Officers from Troop H, for instance, which have jurisdiction for some of the campuses within the Lower Dauphin district, physically visit district schools on an almost daily basis. At times, it may just be an officer making a short stop in the school parking lot to drink coffee or do paperwork; other times they enter the building and make their presence known to students and staff.

“At first people were like ‘Why is there a police car here?’” Hazen said. “Now people are glad to see those guys. They come into the building. They say hi to the staff and get a cup of coffee. We are definitely partners. Much more than we were 20 years ago… 10 years ago.”

One of the main challenges for school administrators remains the mental health factor – getting access to mental health support for students. Superintendents say resources are typically scarce or unavailable.

“We’ve had students identified as having mental health challenges but the wait list is so long,” Christopher said. “It is difficult to get folks in. We’ve had people call 40 providers. They can’t even get appointments.”

Demands for mental health resources have particularly spiked in the wake of the coronavirus pandemic, Christopher said.

“The challenge for districts is that we are taking on more mental health support,” he said. “There is not a capacity in our region. That’s a slowly growing then rapidly growing sort of problem. It was bad prior to the pandemic. Now at this point, it really is a challenge.”

Brennan Linsley / AP Photo

FILE – A family visits the memorial crosses dedicated to the the 13 people killed in the 1999 Columbine High School shooting attack, at Chapel Hill Memorial Gardens in Littleton, Colo., Easter Sunday, April 20, 2014. There have been dozens of shootings and other attacks in U.S. schools and colleges over the years, but until the massacre at Colorado’s Columbine High School in 1999, the number of dead tended to be in the single digits. Since then, the number of shootings that included schools and killed 10 or more people has mounted .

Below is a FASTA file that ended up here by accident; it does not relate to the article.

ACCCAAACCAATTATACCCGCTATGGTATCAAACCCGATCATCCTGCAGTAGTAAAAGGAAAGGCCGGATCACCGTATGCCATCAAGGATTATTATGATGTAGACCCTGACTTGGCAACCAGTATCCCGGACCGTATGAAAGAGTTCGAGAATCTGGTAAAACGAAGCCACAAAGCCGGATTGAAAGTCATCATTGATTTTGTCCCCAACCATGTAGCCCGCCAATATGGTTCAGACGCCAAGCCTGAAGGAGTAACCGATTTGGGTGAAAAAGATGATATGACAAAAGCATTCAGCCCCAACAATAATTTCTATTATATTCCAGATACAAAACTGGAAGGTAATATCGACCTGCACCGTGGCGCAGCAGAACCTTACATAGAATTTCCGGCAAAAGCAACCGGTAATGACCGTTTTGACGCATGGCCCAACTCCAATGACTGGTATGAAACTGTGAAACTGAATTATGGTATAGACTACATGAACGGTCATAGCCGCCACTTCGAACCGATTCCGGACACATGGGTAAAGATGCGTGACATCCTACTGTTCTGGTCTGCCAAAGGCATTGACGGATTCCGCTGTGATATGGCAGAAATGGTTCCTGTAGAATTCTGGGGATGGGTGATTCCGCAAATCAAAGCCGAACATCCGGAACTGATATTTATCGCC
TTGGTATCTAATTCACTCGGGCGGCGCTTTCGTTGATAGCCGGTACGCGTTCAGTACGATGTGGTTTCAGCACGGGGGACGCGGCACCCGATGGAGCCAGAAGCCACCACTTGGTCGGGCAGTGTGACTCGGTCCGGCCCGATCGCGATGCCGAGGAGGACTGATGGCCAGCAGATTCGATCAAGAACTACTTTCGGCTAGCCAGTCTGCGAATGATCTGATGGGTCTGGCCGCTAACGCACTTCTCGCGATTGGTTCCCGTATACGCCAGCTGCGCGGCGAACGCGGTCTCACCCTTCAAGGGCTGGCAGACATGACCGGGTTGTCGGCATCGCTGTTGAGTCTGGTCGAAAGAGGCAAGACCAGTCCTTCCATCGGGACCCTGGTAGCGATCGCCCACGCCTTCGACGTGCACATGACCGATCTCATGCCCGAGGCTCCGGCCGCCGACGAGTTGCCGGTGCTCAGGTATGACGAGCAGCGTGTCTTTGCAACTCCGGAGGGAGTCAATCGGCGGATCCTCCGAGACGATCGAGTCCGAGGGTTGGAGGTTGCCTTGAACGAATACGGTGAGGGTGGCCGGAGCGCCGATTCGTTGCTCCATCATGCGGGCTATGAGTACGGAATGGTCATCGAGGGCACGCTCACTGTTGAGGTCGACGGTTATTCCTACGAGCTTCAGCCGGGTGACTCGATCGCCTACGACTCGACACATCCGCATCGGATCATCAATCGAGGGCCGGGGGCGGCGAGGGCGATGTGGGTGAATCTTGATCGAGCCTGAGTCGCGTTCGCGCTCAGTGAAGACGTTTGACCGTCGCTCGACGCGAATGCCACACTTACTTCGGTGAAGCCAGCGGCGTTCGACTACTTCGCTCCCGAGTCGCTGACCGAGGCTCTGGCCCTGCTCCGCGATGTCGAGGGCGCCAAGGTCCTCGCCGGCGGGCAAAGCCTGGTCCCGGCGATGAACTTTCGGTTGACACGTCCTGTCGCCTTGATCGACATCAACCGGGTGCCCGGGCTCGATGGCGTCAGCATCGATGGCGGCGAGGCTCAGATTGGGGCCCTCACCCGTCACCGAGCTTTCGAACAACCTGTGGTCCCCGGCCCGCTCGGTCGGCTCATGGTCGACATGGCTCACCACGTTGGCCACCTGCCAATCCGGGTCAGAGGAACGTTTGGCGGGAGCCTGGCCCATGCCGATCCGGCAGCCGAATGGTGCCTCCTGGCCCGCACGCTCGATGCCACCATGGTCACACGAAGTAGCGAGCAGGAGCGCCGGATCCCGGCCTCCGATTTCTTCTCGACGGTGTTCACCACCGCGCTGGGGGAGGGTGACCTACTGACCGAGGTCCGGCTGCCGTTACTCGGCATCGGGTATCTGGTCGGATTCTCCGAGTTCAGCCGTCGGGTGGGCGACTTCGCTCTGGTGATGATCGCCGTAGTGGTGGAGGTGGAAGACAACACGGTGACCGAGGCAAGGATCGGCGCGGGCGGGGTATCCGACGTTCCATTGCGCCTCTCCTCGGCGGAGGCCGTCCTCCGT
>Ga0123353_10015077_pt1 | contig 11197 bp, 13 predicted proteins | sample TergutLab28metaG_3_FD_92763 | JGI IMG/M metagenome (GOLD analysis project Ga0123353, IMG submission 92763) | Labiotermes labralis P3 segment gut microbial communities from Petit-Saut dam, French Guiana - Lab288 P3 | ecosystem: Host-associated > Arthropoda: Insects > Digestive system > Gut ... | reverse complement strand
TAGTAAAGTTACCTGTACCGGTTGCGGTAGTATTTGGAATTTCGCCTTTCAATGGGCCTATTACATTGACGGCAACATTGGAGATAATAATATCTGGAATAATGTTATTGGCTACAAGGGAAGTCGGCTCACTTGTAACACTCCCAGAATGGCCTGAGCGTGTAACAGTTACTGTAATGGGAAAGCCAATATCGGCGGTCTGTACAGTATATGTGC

Some 23 years after Columbine, the first major school shooting in this country, the personal safety protocol to students has switched and remains the “run, hide, fight” guidance. Students are instructed to first run away and, if they can’t do that, hide; and at last resort, fight.

“It’s simple to remember,” Reed said. “The foundation is simple. We believe it could save lives. If you can run, do it. If you can’t, hide. Barricade yourself. In the last resort, fight. Lives may depend on it.”

Ultimately, though, no amount of precautions can guarantee safety in all situations.

“I’m never going to second guess another school distinct,” Hazen said. “In Sandy Hook the gunman shot his way into the building. You can’t keep it out. If it’s bound and determined to come in, all that stuff will deter a casual person, but someone hell-bent on evil will find a way to get in.”

Support for WITF is provided by:

Become a WITF sponsor today »

Support for WITF is provided by:

Become a WITF sponsor today »

Up Next
Regional & State News

Here's how Latino candidates did in the Pa. primary